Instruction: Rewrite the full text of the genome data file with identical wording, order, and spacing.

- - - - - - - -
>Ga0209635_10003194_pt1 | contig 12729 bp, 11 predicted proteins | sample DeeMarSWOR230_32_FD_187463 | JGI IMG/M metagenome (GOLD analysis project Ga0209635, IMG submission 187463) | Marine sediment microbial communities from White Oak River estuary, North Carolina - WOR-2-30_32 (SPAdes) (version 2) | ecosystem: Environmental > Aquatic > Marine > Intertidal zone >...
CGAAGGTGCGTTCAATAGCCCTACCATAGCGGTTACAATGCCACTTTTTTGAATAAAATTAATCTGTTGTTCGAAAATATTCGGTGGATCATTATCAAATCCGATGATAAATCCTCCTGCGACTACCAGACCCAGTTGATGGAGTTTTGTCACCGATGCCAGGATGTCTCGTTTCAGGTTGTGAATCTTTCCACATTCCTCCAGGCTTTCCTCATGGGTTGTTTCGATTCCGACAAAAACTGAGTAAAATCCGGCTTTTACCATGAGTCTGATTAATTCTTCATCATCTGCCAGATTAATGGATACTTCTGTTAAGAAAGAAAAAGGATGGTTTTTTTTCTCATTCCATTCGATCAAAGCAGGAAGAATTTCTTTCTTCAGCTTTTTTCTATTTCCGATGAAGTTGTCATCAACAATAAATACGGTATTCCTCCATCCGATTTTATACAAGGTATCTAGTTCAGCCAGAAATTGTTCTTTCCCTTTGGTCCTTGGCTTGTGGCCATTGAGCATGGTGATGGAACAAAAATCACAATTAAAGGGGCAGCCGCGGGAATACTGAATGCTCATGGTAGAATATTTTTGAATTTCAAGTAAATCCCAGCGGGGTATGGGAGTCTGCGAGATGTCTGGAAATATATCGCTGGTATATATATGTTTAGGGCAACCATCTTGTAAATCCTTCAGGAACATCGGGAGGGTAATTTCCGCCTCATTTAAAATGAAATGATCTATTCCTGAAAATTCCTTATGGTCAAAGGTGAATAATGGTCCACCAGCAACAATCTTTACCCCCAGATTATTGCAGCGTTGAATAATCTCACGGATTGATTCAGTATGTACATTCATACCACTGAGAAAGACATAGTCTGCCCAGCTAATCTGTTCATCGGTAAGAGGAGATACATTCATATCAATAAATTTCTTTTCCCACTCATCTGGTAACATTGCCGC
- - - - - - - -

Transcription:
>Ga0209635_10003194_pt1 | contig 12729 bp, 11 predicted proteins | sample DeeMarSWOR230_32_FD_187463 | JGI IMG/M metagenome (GOLD analysis project Ga0209635, IMG submission 187463) | Marine sediment microbial communities from White Oak River estuary, North Carolina - WOR-2-30_32 (SPAdes) (version 2) | ecosystem: Environmental > Aquatic > Marine > Intertidal zone >...
CGAAGGTGCGTTCAATAGCCCTACCATAGCGGTTACAATGCCACTTTTTTGAATAAAATTAATCTGTTGTTCGAAAATATTCGGTGGATCATTATCAAATCCGATGATAAATCCTCCTGCGACTACCAGACCCAGTTGATGGAGTTTTGTCACCGATGCCAGGATGTCTCGTTTCAGGTTGTGAATCTTTCCACATTCCTCCAGGCTTTCCTCATGGGTTGTTTCGATTCCGACAAAAACTGAGTAAAATCCGGCTTTTACCATGAGTCTGATTAATTCTTCATCATCTGCCAGATTAATGGATACTTCTGTTAAGAAAGAAAAAGGATGGTTTTTTTTCTCATTCCATTCGATCAAAGCAGGAAGAATTTCTTTCTTCAGCTTTTTTCTATTTCCGATGAAGTTGTCATCAACAATAAATACGGTATTCCTCCATCCGATTTTATACAAGGTATCTAGTTCAGCCAGAAATTGTTCTTTCCCTTTGGTCCTTGGCTTGTGGCCATTGAGCATGGTGATGGAACAAAAATCACAATTAAAGGGGCAGCCGCGGGAATACTGAATGCTCATGGTAGAATATTTTTGAATTTCAAGTAAATCCCAGCGGGGTATGGGAGTCTGCGAGATGTCTGGAAATATATCGCTGGTATATATATGTTTAGGGCAACCATCTTGTAAATCCTTCAGGAACATCGGGAGGGTAATTTCCGCCTCATTTAAAATGAAATGATCTATTCCTGAAAATTCCTTATGGTCAAAGGTGAATAATGGTCCACCAGCAACAATCTTTACCCCCAGATTATTGCAGCGTTGAATAATCTCACGGATTGATTCAGTATGTACATTCATACCACTGAGAAAGACATAGTCTGCCCAGCTAATCTGTTCATCGGTAAGAGGAGATACATTCATATCAATAAATTTCTTTTCCCACTCATCTGGTAACATTGCCGC